By Martin Redmond, LODI California Behind the Wines
Piggybacking on the burgeoning craft beer and foodie trends, hard cider has been the fastest growing adult beverage in U.S. over the last decade or so.
Scotto’s Wine and Cider, which recently opened a tasting room in downtown Lodi, is poised to capitalize on the trend. And like many things involving this innovative Lodi based family company, their tasting room offers something unique - in addition to their award winning wines, they also pour their very own, craft ciders.
I recently had a chance to taste their ciders at a Scotto's Cider dinner held at Fish and Farm in San Francisco.
There, I met Paul Scotto, whose “day job” is Director of Winemaking for Scotto Cellars. He, along with his brother Michael, run the family’s Cider Brothers company. Michael, who told me he makes “wine by blood and cider by choice” is passionate about making refreshing, substantial ciders that pair well with a variety of food.
Their experience as 5th generation vintners enables them to take a winemakers approach to producing small batches of handcrafted hard apple ciders.
Just as with wine, true craft cider starts with quality fruit. Their ciders, sold under the William Tell and Pacific Coast brands, are crafted using five fresh apple varieties sourced from the Walla Walla Valley in the Washington state: Golden Russet, Granny Smith, Gala, Fuji and Red Delicious. What also makes their ciders unique and more compelling is the use of wine in some of their cider flavors.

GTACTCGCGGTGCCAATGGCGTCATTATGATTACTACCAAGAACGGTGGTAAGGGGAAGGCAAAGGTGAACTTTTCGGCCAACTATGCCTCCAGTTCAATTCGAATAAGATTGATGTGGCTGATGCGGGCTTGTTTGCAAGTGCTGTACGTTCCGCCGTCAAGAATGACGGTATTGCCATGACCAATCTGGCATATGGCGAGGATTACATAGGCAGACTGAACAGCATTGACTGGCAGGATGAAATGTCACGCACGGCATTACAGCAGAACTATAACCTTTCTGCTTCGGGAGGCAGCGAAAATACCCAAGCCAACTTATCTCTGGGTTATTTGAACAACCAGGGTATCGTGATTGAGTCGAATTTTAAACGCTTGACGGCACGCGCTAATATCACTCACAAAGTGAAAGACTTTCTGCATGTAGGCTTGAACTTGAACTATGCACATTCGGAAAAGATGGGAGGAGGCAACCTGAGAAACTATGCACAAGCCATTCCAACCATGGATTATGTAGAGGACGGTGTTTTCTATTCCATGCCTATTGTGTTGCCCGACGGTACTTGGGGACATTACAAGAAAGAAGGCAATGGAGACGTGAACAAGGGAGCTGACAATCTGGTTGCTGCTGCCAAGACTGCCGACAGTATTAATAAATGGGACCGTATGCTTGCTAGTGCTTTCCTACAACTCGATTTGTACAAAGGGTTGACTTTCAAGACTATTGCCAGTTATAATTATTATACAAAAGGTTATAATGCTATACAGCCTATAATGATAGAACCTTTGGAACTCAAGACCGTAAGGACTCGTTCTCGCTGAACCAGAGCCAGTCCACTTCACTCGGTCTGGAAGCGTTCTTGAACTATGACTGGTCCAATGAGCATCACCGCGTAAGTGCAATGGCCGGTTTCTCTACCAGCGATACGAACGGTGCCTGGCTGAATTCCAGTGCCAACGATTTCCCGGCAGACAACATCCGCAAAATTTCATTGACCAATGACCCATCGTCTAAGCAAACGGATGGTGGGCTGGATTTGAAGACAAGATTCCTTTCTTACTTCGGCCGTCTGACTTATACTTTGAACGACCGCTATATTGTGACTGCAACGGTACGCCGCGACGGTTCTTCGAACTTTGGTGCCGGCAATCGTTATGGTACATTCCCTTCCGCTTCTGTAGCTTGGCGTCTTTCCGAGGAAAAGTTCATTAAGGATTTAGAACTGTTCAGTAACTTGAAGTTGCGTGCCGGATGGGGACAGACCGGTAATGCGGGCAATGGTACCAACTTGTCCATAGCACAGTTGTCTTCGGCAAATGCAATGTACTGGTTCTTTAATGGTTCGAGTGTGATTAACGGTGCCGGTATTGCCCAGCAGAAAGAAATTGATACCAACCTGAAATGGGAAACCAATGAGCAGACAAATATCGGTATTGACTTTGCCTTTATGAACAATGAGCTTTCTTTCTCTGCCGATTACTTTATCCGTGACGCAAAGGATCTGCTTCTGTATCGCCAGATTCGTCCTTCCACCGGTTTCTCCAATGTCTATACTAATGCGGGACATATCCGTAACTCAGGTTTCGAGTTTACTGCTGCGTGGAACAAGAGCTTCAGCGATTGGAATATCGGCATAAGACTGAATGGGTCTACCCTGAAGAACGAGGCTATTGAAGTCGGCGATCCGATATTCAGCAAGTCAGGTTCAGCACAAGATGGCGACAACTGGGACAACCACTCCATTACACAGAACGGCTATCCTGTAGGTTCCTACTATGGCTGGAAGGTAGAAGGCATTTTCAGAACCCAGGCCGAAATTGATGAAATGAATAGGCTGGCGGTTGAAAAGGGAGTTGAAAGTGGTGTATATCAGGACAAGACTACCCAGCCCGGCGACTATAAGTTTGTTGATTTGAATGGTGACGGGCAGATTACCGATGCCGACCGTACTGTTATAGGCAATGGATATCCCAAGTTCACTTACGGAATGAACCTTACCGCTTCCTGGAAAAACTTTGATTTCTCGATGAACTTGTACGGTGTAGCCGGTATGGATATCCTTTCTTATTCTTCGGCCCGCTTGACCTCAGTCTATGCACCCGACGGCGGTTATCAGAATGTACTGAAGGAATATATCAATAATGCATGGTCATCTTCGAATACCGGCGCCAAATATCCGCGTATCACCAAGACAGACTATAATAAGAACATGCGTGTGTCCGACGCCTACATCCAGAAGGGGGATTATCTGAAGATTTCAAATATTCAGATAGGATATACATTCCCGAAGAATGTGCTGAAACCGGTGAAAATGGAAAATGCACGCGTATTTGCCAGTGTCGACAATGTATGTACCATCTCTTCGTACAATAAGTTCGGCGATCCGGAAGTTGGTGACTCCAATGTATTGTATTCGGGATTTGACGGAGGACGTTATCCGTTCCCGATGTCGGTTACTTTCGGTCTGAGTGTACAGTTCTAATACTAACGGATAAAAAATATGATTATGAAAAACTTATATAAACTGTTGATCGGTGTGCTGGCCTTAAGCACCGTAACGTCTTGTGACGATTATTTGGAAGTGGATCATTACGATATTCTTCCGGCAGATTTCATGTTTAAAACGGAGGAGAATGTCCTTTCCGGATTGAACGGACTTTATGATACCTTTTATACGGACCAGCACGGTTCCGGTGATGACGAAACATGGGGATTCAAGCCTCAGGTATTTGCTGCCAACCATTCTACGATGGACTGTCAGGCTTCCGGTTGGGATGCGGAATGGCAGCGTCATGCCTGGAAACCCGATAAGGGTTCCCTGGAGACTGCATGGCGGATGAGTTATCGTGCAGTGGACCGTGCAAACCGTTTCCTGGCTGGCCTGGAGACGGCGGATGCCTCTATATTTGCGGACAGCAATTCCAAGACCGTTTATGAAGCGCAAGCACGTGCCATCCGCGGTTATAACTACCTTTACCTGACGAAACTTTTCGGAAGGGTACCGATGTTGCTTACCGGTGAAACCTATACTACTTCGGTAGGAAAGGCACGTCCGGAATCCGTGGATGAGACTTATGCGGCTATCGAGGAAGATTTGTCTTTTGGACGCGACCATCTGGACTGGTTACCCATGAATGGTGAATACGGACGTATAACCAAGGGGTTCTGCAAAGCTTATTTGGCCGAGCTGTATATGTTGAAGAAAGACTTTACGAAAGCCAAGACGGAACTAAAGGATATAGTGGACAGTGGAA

Over the course of the evening we enjoyed five William Tell ciders – Bone Dry, Apple Pinot Grigio, Apple Wild Cherry, Blueberry Zin, and Apple Mango Muscat with variety of delectable food.
The Bone Dry was very dry and fresh with a yeasty, mixed green and golden delicious apple character. It paired well with both raw oyster appetizer and my entree of Pan Roasted Rock Cod with Zucchini, Tomato & Mango Sauce.
The Apple Pinot Grigio, made with 85% Hard Apple Cider, and 15% Pinot Grigio was my favorite. The wine adds complexity to the cider and enhances both the aromatics and mouthfeel of the cider. It’s very aromatic and lightly carbonated with a fresh, low-key yeast, candied apple, lime character with a hint of summer herbs character. Likewise, it paired well with oyster, crab cakes, and my entrée.
The Apple Wild Cherry, which was aged in a bit of French Oak is dry, lightly carbonated and fresh with a tart cherry apple, and baking spice character.
The Blueberry Zin cider, which includes 6% Zinfandel, is a pretty ruby color and lightly carbonated. It’s between dry and off-dry with an enchanting black cherry and spice character with an appealing hint of tannins.
The Apple Mango Muscat is a blend of apples, mango juice, and muscat wine. It was the sweetest of the ciders. It’s lightly effervescent with sweet mango and floral muscat aromas that lead to mostly ripe apple flavors with a hint of mango on the palate. Pair one served cold with some spicy treats on a hot day!
The ciders were a revelation. My previous experience with mass-produced hard ciders was that they were overly sweet and cloying. These ciders which ranged from dry to sweet were clean, refreshing, delicious, well-balanced and food-friendly. Have some, I know I will!